New psychoactive substances (NPS) have emerged in a threatening way in the last decades. They are
sold via the internet or head shops with several names (bath salts, Research chemical, RCs, Legal Highs) and
forms (pills, tablets, powder...etc.), and are labelled ambiguously to escape governmental legislation. Designer
drugs belong to different chemical classes, but cathinones derivatives presented the most prevalent group. In
2013, this group accounted for 30% of NPS seizures in Europe with more than 450 different compounds, including
101 new molecules reported for the first time in 2014. The increased number of NPS as being sold in parallel
market has led several countries to adopt different strategies either on individual surveillance of new emerging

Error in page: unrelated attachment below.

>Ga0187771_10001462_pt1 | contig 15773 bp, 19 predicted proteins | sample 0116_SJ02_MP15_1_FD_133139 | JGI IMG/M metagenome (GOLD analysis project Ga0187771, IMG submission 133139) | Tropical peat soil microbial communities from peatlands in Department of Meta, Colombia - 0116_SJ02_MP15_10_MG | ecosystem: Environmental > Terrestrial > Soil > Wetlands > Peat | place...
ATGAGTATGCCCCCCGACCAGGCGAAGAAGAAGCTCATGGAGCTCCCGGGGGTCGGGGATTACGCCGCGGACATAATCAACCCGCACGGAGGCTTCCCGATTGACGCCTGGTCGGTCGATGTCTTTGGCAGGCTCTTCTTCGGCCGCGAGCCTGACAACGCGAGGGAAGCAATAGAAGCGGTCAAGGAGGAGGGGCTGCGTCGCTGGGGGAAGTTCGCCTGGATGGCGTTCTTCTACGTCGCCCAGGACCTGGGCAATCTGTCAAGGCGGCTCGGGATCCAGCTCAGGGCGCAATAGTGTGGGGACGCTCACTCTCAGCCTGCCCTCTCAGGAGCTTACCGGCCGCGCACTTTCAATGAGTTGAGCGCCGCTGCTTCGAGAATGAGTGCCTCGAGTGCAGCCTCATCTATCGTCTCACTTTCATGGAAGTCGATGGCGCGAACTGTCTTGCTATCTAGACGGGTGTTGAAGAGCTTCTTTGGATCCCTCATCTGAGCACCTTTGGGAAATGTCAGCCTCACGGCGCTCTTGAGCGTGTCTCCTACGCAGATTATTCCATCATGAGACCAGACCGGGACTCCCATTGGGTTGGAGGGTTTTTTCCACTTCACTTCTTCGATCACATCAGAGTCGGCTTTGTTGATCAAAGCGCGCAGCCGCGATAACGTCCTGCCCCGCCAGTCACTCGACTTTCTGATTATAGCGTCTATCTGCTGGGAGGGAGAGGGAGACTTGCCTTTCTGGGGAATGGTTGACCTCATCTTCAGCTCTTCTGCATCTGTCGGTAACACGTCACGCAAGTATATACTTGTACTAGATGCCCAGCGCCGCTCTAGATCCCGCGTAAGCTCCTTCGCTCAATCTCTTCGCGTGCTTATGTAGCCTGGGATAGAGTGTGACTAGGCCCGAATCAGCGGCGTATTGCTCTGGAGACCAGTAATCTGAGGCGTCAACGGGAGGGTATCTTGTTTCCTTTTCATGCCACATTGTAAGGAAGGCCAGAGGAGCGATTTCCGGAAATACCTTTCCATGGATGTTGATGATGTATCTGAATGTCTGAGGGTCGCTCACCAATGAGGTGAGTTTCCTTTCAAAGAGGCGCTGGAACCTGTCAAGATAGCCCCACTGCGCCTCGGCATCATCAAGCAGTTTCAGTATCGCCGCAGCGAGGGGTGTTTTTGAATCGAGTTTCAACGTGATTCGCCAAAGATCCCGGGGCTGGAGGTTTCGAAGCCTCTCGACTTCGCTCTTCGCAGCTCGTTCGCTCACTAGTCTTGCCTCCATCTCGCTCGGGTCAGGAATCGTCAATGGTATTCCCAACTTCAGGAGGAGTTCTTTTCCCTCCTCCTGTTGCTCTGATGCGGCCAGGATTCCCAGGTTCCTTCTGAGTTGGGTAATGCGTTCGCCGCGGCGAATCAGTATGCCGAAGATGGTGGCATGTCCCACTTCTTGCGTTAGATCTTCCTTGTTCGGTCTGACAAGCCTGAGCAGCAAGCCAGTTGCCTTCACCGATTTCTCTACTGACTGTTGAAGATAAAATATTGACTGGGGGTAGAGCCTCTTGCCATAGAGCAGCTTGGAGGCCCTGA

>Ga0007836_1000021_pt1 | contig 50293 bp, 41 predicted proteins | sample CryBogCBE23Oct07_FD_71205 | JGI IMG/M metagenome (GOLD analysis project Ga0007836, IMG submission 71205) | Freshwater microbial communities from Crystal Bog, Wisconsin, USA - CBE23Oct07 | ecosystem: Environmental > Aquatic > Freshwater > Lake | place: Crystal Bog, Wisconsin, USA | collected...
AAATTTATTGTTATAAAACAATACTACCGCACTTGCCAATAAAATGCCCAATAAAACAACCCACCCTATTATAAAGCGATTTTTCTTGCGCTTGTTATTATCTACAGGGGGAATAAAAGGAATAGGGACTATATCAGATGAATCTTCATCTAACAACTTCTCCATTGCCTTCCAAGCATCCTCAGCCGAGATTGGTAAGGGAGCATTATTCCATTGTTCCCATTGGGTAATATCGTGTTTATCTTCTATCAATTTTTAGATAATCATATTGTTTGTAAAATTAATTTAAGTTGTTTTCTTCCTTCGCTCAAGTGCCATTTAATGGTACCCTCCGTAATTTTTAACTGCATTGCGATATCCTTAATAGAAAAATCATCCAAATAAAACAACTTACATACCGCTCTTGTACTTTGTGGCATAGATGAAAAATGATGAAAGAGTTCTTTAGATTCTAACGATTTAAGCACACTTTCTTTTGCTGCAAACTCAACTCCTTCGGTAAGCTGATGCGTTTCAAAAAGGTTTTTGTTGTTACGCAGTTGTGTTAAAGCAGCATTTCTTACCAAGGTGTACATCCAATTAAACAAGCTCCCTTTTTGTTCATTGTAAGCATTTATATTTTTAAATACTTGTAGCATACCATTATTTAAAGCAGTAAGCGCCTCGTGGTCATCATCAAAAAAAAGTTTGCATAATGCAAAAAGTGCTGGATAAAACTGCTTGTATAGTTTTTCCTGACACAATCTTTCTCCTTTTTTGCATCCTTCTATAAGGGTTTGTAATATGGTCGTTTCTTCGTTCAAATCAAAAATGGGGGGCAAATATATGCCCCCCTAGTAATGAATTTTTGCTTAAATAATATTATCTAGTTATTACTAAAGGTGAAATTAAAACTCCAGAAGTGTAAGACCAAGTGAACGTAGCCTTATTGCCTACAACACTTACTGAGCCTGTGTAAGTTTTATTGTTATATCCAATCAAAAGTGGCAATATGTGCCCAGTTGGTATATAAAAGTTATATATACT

drugs or more efficiently on generic control regrouping a wide number of isomers and structurally similar compounds.
The identification of these substances is a challenge for toxicologists, which requires sensitive and specific
analytical methods based on LC-MS/MS or GC-MS. The usefulness of hair as an alternative matrix for
prevalence studies was proved since it offers an overview on drug exposure with a large detection window over
weeks or even months and years according to the length of the hair strand. However, as for many drugs of abuse,
prevalence studies on cathinones derivatives use are still scarce. Self-reported use or case reports provide most of
the available data.
The aim of this paper is to provide an update review on prevalence and surveillance of synthetic cathinones use
conducted by hair analysis, excluding case report.